In between was the Ami, a rebodied 2CV with a 602cc engine, and the ID, which was a stripped-out DS.
The cabin is eccentrically Citroën
It had taken Citroën five years to react to the Renault Dauphine with the Ami. And when Renault came out with a ‘better 2CV’, the R4, Citroën tried to take its nationalised rival to court for supposedly copying the 2CV’s design.
The Ami held the fort for a while – indeed it became France’s best-seller. But in the boom years of de Gaulle’s presidency it was clear that a dolled-up ‘Deuche’ was inadequate to plug that 2CV-to-DS chasm.
In ’64 Peugeot launched the 204, a smart, technically up-to-the-moment model that happily sat above the Ami; a year later Renault unveiled its R16, equally happily sitting below the ID and DS.
As the economy expanded, both cars went on to sell in large numbers.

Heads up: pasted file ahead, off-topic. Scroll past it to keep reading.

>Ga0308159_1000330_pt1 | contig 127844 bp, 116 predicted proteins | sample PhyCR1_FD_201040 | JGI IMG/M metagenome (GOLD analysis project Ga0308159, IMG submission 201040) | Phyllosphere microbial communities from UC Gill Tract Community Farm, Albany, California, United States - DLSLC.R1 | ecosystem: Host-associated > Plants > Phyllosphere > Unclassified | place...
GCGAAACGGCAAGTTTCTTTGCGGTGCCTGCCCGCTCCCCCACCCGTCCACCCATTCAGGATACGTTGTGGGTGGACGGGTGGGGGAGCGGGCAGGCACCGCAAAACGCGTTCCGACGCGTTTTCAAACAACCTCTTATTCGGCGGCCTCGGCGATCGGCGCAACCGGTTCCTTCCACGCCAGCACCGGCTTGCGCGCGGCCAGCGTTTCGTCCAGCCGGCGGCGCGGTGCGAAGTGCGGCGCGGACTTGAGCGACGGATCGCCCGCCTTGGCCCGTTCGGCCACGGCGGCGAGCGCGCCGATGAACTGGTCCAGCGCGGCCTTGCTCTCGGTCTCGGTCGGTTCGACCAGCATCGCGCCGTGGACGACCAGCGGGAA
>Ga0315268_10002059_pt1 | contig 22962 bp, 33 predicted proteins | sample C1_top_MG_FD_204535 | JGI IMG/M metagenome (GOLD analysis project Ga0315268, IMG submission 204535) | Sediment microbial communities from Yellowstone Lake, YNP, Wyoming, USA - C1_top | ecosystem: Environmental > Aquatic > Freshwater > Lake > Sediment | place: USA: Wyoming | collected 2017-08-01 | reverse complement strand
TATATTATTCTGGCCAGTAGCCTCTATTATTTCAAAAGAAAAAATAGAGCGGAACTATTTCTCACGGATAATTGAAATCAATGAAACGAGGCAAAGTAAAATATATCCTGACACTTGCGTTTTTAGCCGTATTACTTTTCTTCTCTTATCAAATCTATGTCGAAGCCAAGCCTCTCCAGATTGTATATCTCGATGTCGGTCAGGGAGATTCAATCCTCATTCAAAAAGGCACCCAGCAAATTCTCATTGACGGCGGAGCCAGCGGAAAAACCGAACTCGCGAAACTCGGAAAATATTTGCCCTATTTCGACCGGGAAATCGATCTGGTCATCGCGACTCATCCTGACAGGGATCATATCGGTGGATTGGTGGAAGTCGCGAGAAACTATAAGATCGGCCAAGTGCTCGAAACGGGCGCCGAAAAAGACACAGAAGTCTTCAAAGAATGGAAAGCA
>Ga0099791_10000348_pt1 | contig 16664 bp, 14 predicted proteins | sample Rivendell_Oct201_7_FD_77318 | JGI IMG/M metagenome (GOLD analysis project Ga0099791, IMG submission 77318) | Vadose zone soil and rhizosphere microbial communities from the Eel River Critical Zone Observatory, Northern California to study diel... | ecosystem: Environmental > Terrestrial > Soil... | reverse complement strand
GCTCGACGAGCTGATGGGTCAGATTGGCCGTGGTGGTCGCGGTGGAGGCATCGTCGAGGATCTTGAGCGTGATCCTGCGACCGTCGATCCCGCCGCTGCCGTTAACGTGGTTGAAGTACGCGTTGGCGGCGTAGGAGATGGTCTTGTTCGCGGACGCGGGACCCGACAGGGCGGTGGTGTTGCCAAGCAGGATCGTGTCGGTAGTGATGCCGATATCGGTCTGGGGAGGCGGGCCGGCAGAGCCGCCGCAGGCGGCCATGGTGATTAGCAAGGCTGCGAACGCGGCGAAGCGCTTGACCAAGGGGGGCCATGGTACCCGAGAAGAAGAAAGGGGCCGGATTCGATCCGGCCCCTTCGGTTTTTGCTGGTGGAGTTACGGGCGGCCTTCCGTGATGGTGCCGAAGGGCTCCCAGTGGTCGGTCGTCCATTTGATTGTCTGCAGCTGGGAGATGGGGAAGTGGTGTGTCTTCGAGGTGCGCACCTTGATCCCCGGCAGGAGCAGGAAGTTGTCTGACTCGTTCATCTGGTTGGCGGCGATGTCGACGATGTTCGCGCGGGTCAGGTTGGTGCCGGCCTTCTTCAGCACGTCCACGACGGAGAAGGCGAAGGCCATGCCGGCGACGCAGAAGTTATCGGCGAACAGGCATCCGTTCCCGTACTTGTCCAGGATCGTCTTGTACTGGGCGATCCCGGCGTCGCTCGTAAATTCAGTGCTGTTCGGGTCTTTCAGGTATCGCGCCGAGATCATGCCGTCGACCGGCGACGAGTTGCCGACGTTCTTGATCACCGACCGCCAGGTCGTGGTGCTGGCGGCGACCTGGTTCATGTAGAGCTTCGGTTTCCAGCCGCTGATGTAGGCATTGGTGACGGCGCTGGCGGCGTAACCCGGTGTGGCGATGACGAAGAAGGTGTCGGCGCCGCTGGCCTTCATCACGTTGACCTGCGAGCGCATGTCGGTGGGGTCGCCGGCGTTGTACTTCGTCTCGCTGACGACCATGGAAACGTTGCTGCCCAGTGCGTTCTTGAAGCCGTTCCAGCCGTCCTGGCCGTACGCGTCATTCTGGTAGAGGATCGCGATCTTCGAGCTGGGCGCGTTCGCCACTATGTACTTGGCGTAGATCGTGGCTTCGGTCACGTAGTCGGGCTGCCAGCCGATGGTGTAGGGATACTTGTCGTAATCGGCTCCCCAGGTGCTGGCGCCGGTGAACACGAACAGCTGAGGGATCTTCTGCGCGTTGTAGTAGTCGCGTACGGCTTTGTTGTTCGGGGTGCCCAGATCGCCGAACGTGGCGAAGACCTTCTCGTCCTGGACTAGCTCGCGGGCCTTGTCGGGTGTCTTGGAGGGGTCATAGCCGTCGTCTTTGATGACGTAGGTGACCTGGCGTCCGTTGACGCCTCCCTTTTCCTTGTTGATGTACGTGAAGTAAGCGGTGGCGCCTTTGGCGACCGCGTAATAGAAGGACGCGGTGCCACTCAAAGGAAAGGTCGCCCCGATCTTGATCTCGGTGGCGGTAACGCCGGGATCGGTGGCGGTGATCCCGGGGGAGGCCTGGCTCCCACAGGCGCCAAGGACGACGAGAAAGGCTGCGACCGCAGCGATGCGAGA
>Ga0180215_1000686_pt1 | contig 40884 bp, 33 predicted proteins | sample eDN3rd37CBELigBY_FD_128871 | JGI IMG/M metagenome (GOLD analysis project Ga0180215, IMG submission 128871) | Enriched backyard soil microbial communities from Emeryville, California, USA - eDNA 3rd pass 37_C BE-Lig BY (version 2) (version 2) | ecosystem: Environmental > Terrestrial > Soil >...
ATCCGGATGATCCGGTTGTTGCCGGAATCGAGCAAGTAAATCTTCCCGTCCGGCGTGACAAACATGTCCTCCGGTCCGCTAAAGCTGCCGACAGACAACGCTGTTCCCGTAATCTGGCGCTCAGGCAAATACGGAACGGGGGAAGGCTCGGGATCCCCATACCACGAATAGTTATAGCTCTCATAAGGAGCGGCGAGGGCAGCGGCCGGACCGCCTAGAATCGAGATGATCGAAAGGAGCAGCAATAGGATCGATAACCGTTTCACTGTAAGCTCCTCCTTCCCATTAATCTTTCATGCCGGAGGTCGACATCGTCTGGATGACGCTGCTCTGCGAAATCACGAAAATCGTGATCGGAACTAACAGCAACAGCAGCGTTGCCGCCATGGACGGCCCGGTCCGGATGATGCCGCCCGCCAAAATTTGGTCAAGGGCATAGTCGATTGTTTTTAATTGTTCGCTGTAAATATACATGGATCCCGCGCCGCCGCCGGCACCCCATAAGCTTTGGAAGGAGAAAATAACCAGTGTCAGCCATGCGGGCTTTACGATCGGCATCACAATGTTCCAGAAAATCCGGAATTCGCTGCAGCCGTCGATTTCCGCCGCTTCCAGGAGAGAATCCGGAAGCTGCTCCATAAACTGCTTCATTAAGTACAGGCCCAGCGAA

Citroën got it right with the GS … eventually!
Happiness was in short supply at Citroën dealerships, as the two competitors ate into their market share.
A second attempt to drag Renault through the courts, this time for ‘copying’ the Traction Avant in designing the R16, was a reflection of the Quai de Javel’s arrogance.
What was needed was not bully-boy legal manoeuvres, but a mid-range car people wanted to buy.
But Citroën muffed it, in typical fashion, by spending far too long trying to develop a new mid-sized model… then calling it quits.
Having abandoned a design known as the C60, a sort of miniature DS with hydropneumatic suspension and a flat-four, in 1962 it threw its energy into a new proposition.
The spare sits over the hemi-head boxer
‘Project F’ was to have either a flat-twin or a Wankel rotary, and be available in two wheelbases with two different suspension systems: torsion-bar or hydropneumatic.
The car was intended to be on sale by ’67 but it proved a disaster.
Prototypes suffered from miserable rigidity and poor roadholding. The Wankel wasn’t ready and the C60’s flat-four didn’t fit.